I know that if the mission demanded your life or mine, Colran, we would go through with it. That’s who we are. And just because I could lose you that way, or you could lose me, I don’t think that means we can’t be in love. Does the willingness to sacrifice for the greater good diminish you or me? Are we worth less for knowing what we would be willing to pay it all for? Think about this one big thing we serve. The Empire. Think of all the good she does. If there were only you and me, is there some grand love we could carve from the chaos that would somehow be better or more pure than what we’re working for now? Could I even love you as much as I do if you didn’t give so much of yourself to our common cause?
It sounds pleasing for love to mean “I would do anything for you,” but I don’t think an exception like “except give up on the greatest good we both know” is a damning one.
I hope that helps settle the question. I imagine you might like something more cuddly, but you’re involved with a high-power no-nonsense Imperial femme fatale now, and I won’t lie to you if I can avoid it. Our lives, our missions are uncertain. My feelings for you aren’t.
I haven’t forgotten, I’m still on the hook for “how would a Force-blind even begin to handle a Force-sensitive child” (hello? I would, hypothetically speaking, have a nine-month head start on bonding!) and “how can I justify drinking Graylian ale anywhere ever.” The latter isn’t even a question, but I’ll assume your Jedi training stunted your development such that you need these basic things explained to you. Later. For now I’m out of time; there’s work to do, gold stars to dream wistfully of. I love you, madly. Be safe and be well –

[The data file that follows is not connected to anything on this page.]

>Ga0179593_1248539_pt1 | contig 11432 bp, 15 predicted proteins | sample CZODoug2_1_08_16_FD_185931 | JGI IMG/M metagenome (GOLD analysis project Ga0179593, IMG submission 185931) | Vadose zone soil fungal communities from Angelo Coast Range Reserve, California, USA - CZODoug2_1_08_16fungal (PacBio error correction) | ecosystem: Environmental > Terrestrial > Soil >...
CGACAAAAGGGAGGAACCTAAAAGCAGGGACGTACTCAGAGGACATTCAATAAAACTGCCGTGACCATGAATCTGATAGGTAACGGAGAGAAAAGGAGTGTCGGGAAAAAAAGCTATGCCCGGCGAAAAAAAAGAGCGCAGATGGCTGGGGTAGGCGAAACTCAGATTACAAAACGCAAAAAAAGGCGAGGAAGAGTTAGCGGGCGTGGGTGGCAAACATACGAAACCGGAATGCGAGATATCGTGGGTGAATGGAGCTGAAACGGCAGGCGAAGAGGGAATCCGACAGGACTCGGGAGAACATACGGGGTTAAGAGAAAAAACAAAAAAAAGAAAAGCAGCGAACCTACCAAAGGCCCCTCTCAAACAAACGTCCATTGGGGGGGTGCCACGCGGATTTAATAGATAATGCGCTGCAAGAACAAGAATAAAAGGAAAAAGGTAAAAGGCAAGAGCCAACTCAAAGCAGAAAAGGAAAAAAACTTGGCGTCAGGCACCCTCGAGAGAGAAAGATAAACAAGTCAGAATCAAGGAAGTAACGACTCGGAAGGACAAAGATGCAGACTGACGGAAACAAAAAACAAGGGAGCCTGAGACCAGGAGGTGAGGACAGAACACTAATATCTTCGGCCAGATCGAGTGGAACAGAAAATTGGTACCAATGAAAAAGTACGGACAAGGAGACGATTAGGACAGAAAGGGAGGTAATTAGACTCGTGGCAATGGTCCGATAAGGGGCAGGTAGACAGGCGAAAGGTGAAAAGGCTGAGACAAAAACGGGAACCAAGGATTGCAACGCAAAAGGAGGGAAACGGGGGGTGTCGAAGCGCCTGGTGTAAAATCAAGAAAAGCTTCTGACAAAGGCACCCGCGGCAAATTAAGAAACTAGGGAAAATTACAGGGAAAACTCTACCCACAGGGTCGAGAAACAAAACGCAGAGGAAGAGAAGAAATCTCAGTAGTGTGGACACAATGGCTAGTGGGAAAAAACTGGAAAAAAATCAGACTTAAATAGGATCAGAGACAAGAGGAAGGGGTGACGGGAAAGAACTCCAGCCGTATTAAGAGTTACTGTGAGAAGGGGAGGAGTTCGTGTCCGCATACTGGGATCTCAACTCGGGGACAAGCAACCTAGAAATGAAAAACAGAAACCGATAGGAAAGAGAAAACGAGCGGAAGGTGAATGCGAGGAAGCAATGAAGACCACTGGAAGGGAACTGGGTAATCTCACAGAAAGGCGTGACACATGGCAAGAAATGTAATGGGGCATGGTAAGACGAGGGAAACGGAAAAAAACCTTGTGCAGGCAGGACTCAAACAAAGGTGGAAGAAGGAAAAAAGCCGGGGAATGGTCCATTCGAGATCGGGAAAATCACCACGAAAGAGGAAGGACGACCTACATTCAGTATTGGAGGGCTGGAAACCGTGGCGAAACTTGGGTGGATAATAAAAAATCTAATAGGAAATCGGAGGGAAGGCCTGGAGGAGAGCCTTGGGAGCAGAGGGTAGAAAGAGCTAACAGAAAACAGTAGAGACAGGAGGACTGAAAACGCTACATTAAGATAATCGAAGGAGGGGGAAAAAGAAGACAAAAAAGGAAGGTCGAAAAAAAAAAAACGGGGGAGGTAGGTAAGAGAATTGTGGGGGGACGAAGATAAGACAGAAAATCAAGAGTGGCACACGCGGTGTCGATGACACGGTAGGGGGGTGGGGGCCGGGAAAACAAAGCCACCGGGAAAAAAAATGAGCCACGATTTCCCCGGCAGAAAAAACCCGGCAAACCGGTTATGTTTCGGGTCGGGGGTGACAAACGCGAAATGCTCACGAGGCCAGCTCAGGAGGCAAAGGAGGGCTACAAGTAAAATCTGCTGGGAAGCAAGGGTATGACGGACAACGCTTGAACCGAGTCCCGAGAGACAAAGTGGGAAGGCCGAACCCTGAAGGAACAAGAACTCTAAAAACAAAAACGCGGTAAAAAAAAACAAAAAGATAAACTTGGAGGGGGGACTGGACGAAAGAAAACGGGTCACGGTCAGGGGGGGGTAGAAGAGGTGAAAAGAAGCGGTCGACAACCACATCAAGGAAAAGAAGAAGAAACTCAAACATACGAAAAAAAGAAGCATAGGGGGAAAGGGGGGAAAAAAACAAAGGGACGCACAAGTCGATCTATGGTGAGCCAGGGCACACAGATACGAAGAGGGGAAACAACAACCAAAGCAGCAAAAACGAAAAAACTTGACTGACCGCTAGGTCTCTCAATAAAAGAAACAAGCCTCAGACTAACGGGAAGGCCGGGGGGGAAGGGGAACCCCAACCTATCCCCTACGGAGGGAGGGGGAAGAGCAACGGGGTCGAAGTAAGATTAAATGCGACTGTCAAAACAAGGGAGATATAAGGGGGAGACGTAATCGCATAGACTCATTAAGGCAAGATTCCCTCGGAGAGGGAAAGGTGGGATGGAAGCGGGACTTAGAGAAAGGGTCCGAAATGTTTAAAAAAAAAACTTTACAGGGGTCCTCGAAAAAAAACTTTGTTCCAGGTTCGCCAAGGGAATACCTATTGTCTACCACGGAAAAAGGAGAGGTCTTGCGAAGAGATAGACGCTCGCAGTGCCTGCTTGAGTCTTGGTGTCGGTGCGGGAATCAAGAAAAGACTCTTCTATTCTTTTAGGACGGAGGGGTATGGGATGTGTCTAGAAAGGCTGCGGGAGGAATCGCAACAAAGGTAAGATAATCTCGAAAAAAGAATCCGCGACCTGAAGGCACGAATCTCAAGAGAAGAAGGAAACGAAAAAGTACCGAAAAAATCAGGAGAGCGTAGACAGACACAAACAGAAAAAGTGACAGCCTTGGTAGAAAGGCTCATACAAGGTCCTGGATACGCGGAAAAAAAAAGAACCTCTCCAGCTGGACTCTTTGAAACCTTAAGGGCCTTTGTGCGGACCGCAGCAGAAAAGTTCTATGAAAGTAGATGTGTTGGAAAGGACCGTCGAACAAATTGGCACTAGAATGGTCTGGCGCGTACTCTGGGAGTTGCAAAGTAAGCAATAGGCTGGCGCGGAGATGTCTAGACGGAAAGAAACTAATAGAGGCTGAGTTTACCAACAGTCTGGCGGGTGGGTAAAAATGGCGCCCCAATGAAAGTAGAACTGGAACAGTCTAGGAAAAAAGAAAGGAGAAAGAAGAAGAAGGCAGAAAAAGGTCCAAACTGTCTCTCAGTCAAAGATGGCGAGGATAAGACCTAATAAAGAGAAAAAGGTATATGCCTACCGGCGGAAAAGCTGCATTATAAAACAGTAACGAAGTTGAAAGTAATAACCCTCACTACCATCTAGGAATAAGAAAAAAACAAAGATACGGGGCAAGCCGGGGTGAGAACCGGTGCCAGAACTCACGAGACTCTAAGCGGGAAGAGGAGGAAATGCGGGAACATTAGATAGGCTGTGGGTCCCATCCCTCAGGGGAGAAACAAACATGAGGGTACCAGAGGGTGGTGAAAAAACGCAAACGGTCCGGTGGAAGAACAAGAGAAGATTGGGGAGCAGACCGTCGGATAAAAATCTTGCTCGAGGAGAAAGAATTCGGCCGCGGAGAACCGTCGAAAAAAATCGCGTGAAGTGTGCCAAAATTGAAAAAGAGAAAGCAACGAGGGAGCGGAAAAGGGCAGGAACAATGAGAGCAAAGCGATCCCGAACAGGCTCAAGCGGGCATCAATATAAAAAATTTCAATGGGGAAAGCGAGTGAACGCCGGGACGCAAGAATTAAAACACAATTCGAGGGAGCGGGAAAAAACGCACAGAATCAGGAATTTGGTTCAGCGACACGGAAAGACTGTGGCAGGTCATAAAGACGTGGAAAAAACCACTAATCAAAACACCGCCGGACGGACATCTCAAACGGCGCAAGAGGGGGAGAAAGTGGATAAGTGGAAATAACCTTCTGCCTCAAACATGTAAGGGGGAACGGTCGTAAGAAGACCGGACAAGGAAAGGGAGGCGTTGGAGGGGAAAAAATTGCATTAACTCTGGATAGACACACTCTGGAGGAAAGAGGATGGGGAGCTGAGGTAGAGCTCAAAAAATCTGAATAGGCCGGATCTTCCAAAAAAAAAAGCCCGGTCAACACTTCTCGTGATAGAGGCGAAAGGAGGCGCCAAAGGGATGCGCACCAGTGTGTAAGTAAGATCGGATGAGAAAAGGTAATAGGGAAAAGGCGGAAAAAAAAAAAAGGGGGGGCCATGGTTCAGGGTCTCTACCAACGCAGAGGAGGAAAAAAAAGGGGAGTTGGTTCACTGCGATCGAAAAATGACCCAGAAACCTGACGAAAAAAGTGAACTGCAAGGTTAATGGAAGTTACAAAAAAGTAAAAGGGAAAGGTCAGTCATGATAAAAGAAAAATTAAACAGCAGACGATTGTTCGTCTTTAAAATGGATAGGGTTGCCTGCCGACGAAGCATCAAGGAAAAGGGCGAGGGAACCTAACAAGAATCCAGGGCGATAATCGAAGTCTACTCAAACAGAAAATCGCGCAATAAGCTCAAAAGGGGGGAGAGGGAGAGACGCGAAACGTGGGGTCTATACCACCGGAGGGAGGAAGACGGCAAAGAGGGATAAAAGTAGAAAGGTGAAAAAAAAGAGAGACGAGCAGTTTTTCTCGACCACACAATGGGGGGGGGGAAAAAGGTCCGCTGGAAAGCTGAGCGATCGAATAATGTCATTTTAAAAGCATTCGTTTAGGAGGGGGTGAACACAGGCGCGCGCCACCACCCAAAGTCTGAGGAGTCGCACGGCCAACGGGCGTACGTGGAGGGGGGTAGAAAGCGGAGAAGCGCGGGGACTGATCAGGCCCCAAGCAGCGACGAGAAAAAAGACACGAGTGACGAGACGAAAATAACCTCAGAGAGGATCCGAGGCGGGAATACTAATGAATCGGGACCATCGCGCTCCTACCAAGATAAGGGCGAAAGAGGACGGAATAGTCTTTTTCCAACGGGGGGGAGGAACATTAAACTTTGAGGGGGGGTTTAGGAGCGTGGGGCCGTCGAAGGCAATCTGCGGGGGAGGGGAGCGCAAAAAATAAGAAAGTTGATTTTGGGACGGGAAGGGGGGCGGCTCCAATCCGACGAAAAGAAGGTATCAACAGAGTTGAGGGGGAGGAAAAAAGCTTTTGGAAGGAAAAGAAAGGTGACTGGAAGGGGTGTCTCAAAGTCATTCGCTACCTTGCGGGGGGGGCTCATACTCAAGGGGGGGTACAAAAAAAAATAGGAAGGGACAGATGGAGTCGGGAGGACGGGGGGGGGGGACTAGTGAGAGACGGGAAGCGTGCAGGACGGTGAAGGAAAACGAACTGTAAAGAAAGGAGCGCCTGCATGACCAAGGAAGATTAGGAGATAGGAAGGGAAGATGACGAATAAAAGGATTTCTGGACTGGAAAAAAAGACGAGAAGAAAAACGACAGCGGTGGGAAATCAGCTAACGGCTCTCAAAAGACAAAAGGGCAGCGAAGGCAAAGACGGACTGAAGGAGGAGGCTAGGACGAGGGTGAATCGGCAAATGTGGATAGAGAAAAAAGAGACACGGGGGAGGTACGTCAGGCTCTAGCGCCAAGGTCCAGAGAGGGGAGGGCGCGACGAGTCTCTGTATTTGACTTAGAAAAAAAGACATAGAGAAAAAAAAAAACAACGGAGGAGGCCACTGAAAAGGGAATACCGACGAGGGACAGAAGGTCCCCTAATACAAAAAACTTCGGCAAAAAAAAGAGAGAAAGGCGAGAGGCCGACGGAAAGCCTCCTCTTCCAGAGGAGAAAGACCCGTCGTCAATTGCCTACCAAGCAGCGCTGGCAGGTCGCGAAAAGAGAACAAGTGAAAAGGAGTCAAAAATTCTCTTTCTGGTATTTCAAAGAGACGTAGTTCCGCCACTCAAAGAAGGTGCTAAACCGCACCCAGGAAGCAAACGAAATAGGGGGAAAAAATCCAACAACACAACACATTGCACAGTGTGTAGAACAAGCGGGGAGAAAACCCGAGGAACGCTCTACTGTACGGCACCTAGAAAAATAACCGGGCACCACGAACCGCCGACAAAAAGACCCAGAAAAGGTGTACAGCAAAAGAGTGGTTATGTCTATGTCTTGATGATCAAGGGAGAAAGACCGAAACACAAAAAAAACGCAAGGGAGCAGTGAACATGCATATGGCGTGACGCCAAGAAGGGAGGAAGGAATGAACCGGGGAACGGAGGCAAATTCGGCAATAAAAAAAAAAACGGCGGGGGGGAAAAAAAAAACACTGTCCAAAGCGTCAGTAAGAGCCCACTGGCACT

Ever yours, Dolarra.
Some time later, the shuttle halted outside Kaas City’s west transit center. Quinn shook himself and pocketed the little datacube again.
Had Ruth ever read them? Did she care?
It was, of course, a strained comparison, and Ruth’s awareness of her parents’ correspondence would certainly be on the list of things she didn’t want to hear him ask about any time soon. In fact, everything was on the list of things he had better avoid asking about. He should just return the datacube. Make sure she knew he hadn’t stolen it, then be out of her way.
He dismissed the shuttle, held the datacube in his pocket, and headed down the street, heedless of the hammering rain.
I recently heard somebody describe themselves as a “martyr to recidivism” when it came to relationships. I thought it was a great phrase.
Letters as a communication and, well, thought form, are awesome and I don't think blogging has properly taken their place as a satisfying medium.
As I write about rain, I can’t help but feel that Ernest Hemingway would’ve loved Kaas City. Rain, things unsaid, the accumulated dissatisfactions of a lifetime; talking and drinking in a cantina, one walking wounded among many. Kaas City is perfect.
Colran didn’t package his correspondence for distribution, and I’m not sure Ruth would’ve thought to search his records. Jaesa did, eventually – yes, she’s still in Ruth’s life. I think this index was a work in progress, or perhaps a nearly completed gift, until it was eaten by the coat closet.